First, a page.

As this is a relatively new and rapidly changing area of investigation, librarians as researchers have commented that faculty “see library-provided education steaming video resources as highly valuable” (Horbal, 2018, p. 183) and an essential support service (Lohmann & Frederiksen, 2018). However, Dixon (2017) reflects that many barriers still remain, including a lack of awareness and discovery that keeps faculty and students from making greater use of these collections. Check out Eric Harnett’s (2018) much-anticipated edited monograph, Guide to Streaming Video Acquisitions, together with ALCTS’s archived webinars (Farrelly, 2015; Kristof, 2015), which provide further insight into opportunities and challenges with this new and emerging demand for streaming content.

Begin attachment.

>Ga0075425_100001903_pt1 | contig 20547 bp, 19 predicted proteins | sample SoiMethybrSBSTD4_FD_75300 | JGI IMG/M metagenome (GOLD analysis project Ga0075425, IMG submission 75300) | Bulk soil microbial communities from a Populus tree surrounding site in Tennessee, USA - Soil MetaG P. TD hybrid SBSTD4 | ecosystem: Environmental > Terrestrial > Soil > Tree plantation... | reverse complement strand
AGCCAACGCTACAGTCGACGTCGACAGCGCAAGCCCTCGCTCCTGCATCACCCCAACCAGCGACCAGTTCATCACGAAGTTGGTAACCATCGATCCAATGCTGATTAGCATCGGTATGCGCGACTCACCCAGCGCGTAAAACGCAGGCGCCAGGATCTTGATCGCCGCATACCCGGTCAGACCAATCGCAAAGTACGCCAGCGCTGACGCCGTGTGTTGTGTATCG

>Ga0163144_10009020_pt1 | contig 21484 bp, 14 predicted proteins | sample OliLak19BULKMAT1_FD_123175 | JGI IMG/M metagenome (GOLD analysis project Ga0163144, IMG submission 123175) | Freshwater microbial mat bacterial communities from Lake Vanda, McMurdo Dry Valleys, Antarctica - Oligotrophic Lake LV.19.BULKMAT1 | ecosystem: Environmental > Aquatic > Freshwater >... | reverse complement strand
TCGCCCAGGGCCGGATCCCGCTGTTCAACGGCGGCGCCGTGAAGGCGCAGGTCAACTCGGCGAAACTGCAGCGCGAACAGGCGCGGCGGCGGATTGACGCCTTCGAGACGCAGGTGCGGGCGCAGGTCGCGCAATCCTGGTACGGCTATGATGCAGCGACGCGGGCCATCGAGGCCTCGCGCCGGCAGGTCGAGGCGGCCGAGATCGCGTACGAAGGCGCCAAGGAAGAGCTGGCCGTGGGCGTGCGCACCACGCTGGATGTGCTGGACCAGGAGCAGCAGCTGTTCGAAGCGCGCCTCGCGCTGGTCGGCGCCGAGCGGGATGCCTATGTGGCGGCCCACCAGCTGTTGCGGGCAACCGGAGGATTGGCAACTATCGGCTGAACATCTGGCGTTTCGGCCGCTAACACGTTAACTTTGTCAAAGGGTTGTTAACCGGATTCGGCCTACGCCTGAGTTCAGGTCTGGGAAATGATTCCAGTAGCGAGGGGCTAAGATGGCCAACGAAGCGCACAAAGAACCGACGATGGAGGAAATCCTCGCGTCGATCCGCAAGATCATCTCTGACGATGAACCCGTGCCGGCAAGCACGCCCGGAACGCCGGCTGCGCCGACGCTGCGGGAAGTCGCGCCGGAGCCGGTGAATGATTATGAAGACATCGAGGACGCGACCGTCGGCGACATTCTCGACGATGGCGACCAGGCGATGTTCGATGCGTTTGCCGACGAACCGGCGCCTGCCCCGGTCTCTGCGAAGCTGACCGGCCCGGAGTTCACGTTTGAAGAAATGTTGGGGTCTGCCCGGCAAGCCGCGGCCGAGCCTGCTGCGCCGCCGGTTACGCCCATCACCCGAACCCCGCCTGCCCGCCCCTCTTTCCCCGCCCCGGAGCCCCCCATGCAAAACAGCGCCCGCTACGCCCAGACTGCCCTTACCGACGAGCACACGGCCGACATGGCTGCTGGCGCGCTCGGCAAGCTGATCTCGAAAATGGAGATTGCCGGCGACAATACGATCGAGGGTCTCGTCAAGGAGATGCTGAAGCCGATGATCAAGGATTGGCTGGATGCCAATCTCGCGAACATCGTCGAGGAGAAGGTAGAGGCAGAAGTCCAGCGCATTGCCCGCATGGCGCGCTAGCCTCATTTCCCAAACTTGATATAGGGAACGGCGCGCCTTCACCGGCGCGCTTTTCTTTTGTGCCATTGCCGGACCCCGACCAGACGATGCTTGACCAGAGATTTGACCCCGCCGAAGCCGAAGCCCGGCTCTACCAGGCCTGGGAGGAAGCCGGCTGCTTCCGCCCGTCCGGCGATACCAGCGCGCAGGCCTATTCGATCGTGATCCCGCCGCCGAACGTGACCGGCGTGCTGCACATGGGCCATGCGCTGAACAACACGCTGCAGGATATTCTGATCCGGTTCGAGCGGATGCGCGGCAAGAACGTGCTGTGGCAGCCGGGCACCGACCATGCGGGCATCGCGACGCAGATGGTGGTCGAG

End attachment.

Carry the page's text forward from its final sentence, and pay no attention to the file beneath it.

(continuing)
Some of these challenges stem from the fact that not all streaming video content is inherently academic in nature, and therefore not available from the academic publishers and vendors that libraries are accustomed to dealing with. This leads to the murky task of determining who owns the rights to specific films and whether educational licenses even exist for them. There is no standard business or access model for media resources, and vendors and rights holders are highly idiosyncratic and inconsistent in how they promote and manage distribution of their titles to academic libraries; these same issues rarely arise when it comes to purchasing eBooks or taking out a new journal subscription. Some vendors, like Kanopy and Films on Demand, have realized this and capitalized on the academic market for streaming video with large, relatively inexpensive collections (sometimes with an Evidence-Based Acquisition (EBA) business model). However, the needs for video are so varied that librarians must simultaneously chase one-off titles with unknown distribution pathways in addition to juggling other collections issues. Just as there are opportunities for companies to get involved and make these processes easier, there are also opportunities here for librarians to become better educated and to learn new skills in licensing streaming video.